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There's a truism - "A crying baby is the mother's" - and families seem to follow it without any thought for the mother, who's also her own person. But who cares?
There’s a truism – “A crying baby is the mother’s” – and families seem to follow it without any thought for the mother, who’s also her own person. But who cares?
A friend recently put up a blurred picture of a mother walking around in a restaurant, trying to entertain her baby. Apparently she was away from the table for the entire duration of the meal while the remaining family was at the table laughing away, enjoying theirs.
Does this dynamic represent those within every family? No. Does this mean that every mother single handedly bears the burden of child care? No.
But the reality is that there are enough cases even within urban and semi urban families, not just rural ones, where all eyes and expectations are turned on the mother.
More than the physical burden, my friend was trying to highlight the mental implication of this solitary process. There are millions of women worldwide who suffer from post part depression. I too went through it. And this, despite still having a job to go back to, stellar support from my parents who I had moved to stay with at the time, very helpful in-laws and my poor husband who drove 400 kms back and forth every weekend just to be with us.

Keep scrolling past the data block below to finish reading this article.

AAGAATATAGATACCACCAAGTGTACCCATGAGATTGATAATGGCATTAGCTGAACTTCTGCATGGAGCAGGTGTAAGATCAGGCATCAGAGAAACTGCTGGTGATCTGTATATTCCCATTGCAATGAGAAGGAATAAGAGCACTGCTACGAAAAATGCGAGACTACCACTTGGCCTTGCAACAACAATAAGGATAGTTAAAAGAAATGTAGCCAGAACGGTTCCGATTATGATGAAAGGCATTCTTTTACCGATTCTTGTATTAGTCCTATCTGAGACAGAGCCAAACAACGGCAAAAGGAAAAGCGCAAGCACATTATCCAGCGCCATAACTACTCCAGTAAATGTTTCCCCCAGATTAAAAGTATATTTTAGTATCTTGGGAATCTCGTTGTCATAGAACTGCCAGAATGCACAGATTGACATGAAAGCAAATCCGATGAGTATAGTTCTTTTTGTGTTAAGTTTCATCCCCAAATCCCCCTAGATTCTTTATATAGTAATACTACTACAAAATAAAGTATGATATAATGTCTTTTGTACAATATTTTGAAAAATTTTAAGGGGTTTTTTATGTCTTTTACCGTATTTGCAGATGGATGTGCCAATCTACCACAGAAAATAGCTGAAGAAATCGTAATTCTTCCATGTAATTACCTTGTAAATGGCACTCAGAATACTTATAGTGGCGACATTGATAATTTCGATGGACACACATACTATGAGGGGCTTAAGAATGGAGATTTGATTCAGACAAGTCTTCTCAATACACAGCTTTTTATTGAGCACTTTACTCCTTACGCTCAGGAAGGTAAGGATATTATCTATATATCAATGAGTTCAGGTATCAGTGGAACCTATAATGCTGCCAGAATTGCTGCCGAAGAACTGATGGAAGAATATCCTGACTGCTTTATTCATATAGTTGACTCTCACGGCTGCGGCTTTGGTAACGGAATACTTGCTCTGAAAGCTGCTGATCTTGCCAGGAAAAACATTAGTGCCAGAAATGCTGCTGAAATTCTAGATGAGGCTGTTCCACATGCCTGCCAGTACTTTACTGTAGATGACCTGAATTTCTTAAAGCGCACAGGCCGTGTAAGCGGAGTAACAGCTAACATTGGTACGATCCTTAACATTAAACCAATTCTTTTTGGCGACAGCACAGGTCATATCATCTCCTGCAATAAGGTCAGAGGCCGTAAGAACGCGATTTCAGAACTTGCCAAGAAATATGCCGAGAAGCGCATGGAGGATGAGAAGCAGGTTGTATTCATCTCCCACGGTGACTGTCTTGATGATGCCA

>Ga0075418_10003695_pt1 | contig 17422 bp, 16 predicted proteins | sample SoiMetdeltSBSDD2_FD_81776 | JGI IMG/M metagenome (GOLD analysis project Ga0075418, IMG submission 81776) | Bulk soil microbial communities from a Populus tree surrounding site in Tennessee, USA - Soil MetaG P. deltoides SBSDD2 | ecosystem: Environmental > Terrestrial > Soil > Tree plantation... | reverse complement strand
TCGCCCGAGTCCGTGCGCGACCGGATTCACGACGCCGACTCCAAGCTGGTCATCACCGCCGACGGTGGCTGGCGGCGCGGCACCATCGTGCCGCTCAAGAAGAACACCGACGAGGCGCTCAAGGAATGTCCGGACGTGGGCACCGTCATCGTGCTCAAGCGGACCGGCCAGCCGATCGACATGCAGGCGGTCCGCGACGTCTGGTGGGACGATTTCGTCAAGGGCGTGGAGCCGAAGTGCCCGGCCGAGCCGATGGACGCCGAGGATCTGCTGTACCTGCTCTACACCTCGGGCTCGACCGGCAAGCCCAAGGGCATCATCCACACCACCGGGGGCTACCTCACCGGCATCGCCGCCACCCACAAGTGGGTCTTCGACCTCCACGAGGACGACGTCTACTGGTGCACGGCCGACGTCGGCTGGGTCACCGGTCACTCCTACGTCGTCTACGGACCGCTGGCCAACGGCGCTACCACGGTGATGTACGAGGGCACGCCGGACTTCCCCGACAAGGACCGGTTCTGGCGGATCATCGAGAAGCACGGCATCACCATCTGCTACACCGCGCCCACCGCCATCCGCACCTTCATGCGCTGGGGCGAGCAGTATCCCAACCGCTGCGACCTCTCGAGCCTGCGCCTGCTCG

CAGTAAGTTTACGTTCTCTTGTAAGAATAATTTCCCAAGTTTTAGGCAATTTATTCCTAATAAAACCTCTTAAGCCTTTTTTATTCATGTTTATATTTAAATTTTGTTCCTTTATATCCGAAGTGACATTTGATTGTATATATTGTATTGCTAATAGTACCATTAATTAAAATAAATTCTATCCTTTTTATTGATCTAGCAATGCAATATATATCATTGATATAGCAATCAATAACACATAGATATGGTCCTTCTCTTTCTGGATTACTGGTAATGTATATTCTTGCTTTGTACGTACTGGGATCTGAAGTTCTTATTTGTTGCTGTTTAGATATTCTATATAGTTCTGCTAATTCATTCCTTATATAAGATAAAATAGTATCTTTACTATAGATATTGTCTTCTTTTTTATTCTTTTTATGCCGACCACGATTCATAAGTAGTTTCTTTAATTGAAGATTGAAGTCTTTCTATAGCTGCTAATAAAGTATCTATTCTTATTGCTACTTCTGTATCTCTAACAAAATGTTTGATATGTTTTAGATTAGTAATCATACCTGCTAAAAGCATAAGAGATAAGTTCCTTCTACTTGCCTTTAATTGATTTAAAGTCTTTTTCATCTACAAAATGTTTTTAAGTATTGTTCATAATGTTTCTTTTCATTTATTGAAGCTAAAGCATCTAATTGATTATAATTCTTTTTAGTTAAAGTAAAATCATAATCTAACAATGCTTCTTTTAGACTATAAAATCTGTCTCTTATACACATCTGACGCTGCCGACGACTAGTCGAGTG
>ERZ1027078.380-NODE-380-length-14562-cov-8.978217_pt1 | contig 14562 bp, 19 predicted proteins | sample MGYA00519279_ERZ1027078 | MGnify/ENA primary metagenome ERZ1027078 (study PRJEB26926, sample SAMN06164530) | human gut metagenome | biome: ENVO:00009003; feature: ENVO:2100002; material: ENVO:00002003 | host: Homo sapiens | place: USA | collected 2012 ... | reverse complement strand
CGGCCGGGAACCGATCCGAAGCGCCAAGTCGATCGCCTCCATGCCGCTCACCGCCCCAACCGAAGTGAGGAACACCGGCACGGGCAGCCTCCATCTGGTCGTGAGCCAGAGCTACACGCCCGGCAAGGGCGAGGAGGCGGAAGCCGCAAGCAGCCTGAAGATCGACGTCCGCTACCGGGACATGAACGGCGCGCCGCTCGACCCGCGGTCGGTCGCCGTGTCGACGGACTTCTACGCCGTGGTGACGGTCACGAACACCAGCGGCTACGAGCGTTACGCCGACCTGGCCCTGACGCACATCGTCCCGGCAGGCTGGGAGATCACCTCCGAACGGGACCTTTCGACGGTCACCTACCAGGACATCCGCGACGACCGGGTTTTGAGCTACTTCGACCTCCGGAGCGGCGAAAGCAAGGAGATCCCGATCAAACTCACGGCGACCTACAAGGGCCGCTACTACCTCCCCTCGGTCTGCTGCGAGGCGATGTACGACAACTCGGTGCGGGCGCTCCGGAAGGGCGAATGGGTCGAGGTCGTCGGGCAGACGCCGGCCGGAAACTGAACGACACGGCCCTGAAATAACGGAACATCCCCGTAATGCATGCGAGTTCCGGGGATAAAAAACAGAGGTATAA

I don’t think feeling lonely is singularly subject to the number of people around you. You can have 15 people milling around you in a joint family and still feel like you are on your own island.
The most disconcerting thing I remember about that terrible phase was one particular afternoon, in the middle of a reunion of sorts where my entire family, with their families, possible 25 of us had come together to celebrate the arrival of my little daughter. And all I felt, sitting amongst the very people who make me whole and complete, was an utter sense of despair and loneliness. I couldn’t connect to the conversations and visited the washroom very often to shed tears for reasons I couldn’t even fathom!
I often think about how privileged we are that in this country, we can still assume it is our right to depend on the army of nana nanis and dada dadis to help us raise our children. Something I’ve heard is acutely lacking as an assumed support system in the west, and even within Indian families settled in the west.
But there needs to be more awareness towards the needs of the caregiver and not just the tiny ward. ‘Handling the baby’ helps. But talking to the mother, encouraging her to take some alone time, a walk, a shower, having interesting discussions about the world beyond the crib, talking about reintegration post maternity breaks, helping her figure out how to manage life and emotions incase she is returning to work helps her deal with the tide of hormones and the faceless and nameless monsters that form in the head when there is so much change and uncertainty.
The solutions might sound simplistic but they will go a long way towards ensuring that the nurturer feels nurtured as well.